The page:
You can do this by clicking details at the bottom right of your Gmail page. You can see there whether there is somebody else logged into your email account. What you wanna do is hit the sign out button
Once you’re there, check if you see other geographical locations besides the ones from where you accessed your email.
After having signed out from all other locations, go to Mail Settings > Accounts and Import
and see whether the hacker has left a “gift” for you in that section. Remove it if he has managed to get there. If you’re inside Mail Settings, why not check the https connection type as well.
What to do if You’ve Been Hacked
Luckily for me, I was near my computer at an early hour, which makes me suspect that the hacker was watching closely my activity as he struck when I wasn’t expecting it – during the night. Obviously, I tried inserting my long password five times in a row, then even restarted my computer. After that, I cleared the web history and the cache. I suggest that you don’t repeat my errors as this gives time for the hacker to make all the changes inside your mail settings so that he could restrict you from recovering your account. Act immediately, don’t wait.
You should remember some email contacts with whom you’re exchanging emails quite often. Also, if you don’t have labels, then create some as in the recovery process, the support team will ask you this.
In my case, the hacker was pretty clever, and he changed the security question, the secondary email, and even the phone number. I was quick to react and have chosen the “I no longer have access to these” option. After that, you will find a pretty detailed form where you will be asked about labels, email contacts, and Google services that you use. You should indicate the approximate dates.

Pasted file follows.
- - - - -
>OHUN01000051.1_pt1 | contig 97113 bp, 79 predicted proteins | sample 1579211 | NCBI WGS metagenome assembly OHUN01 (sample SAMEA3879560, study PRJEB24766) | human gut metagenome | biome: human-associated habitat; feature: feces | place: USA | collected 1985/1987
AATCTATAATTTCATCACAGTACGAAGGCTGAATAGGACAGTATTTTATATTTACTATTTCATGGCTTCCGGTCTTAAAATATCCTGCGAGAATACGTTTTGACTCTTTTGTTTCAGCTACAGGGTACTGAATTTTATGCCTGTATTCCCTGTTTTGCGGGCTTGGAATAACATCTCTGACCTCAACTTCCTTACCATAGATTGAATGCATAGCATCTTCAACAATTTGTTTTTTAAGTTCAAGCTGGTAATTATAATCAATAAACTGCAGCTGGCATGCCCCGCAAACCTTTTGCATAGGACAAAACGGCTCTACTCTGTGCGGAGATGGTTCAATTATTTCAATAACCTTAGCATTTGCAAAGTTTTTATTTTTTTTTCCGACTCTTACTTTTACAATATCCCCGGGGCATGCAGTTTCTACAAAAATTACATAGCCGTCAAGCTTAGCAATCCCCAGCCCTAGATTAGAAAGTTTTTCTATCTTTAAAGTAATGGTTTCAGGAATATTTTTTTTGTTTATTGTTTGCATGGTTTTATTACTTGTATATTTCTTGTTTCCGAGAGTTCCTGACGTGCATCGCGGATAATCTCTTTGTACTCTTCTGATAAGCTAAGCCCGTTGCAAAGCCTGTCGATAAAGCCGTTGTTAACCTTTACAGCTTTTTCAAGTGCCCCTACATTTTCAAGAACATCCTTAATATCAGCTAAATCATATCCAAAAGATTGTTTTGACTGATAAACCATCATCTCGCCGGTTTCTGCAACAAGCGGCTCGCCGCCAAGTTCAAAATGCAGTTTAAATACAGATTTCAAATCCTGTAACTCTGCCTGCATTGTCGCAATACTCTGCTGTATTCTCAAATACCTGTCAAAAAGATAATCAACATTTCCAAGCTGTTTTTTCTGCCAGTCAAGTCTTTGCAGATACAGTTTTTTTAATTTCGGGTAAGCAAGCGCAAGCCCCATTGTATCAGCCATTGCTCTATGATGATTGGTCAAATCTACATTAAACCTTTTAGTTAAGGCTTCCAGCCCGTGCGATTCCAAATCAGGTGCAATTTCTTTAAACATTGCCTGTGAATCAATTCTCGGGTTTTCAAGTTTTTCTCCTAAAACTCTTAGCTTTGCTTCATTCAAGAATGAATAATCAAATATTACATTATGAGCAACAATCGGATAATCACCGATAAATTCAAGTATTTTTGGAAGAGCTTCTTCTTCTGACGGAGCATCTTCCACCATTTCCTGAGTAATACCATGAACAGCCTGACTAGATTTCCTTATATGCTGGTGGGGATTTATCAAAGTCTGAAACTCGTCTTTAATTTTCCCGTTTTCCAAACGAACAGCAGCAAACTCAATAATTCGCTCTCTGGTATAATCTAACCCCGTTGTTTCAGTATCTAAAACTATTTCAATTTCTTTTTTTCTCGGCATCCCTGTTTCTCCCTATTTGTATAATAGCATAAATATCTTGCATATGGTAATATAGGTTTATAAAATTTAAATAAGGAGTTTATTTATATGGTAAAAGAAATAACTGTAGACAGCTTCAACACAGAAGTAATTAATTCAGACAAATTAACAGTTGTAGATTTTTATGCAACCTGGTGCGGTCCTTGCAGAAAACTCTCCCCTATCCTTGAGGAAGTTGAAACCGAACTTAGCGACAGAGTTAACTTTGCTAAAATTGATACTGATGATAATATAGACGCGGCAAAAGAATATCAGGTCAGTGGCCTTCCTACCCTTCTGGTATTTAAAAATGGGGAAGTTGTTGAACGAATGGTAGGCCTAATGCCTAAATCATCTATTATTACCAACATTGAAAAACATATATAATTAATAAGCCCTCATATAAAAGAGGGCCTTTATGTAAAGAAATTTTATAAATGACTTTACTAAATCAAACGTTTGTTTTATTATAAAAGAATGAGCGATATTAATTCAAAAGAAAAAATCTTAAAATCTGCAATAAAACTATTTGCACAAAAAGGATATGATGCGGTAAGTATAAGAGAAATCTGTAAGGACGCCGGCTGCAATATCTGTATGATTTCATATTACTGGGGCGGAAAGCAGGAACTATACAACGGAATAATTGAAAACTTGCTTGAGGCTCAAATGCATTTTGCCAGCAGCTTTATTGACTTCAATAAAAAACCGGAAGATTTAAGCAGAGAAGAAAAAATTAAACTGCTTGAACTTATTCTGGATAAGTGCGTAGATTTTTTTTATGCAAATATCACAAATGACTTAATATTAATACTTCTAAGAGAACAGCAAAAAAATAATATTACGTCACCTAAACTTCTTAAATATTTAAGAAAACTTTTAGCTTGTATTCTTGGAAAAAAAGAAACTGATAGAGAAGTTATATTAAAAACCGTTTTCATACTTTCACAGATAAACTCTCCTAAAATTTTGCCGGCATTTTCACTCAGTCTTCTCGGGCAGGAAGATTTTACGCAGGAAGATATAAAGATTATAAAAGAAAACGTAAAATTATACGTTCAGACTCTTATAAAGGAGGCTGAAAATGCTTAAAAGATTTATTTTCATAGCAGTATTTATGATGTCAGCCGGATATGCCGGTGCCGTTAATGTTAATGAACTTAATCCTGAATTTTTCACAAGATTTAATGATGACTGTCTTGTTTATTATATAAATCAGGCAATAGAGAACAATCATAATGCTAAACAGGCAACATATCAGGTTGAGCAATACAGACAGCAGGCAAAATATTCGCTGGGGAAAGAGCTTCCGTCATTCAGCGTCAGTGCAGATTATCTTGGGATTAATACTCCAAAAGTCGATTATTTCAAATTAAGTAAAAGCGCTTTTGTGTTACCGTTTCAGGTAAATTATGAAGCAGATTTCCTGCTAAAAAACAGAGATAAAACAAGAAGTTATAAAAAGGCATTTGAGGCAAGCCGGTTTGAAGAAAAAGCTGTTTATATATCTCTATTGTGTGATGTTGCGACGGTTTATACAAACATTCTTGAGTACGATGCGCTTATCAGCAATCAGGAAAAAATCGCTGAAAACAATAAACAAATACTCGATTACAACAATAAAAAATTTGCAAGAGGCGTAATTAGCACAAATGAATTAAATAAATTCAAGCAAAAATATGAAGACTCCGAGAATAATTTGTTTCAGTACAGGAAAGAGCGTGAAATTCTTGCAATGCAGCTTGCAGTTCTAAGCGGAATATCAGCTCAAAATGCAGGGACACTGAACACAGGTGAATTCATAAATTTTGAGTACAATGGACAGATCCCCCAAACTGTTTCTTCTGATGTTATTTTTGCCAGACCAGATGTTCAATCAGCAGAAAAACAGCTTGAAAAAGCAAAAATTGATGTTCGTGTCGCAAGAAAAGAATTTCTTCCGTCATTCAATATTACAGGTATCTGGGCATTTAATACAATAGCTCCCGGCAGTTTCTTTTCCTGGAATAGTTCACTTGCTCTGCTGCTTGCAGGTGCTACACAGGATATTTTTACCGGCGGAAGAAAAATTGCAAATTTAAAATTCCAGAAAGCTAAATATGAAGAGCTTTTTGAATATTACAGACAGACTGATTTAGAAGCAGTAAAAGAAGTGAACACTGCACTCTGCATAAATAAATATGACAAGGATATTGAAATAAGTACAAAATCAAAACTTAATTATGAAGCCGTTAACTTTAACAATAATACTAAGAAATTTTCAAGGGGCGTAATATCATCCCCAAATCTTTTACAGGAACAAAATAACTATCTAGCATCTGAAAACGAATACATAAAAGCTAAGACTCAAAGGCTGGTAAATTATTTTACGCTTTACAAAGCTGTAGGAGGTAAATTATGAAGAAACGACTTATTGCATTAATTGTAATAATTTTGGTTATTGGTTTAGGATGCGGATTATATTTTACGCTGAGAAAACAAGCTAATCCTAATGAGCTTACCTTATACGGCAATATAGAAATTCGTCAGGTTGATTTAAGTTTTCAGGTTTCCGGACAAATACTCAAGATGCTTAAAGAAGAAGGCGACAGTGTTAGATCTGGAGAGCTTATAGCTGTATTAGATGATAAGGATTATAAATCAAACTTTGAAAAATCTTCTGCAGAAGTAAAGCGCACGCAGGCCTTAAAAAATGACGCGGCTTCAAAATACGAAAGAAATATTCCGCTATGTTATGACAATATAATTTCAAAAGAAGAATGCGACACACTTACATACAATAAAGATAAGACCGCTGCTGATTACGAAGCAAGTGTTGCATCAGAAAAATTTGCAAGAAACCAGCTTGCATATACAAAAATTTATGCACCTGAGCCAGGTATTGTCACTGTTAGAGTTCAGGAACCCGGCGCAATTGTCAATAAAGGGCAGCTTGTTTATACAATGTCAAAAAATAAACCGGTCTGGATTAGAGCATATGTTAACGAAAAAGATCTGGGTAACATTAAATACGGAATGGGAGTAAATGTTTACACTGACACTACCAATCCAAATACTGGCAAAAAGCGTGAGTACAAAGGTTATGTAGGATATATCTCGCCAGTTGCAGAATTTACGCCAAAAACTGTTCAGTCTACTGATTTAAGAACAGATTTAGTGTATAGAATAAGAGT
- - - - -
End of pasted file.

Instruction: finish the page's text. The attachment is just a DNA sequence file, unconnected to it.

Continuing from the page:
The Google support team answer arrived in less than 10 minutes, and this saved my ass. I quickly recovered my email account and sighed.
How to Prevent The Hacking and Other Reminders
Right after recovering my account, I went for an 80 characters password with more than 30 symbols in it, then printed it along with the password for my secondary email, which is also a solid one. After that, I installed another anti-virus and spyware; I have chosen something from the Google Pack, namely avast! as I already have Super Anti Spyware. Then I went to see the Gmail page details to see from where the jerk attacked and saw his IP and found his exact geographical location, but even if he’d managed to do some harm, I wouldn’t have known what to do against it, since an IP address is not a person.
I know I may sound like a broken record, but always check for viruses and malware, at least once per week; make sure to update your security tools and also the operating system. You should be careful about your browser as well, check for third-party applications and always download the latest version; Chrome or Firefox are secure browser, albeit Internet Explorer 9 has scored some nice security results as well.
Always check the attachments, and don’t forget to back up your mail. Don’t read spam mails and whenever spam hits your inbox, remember to mark it as spam so it will not annoy you anymore.
Also, don’t repeat the error of not logging out. But, the biggest mistake of them all is to believe that it can’t happen to you. It can and it will eventually if you’re not going to be extra careful about it.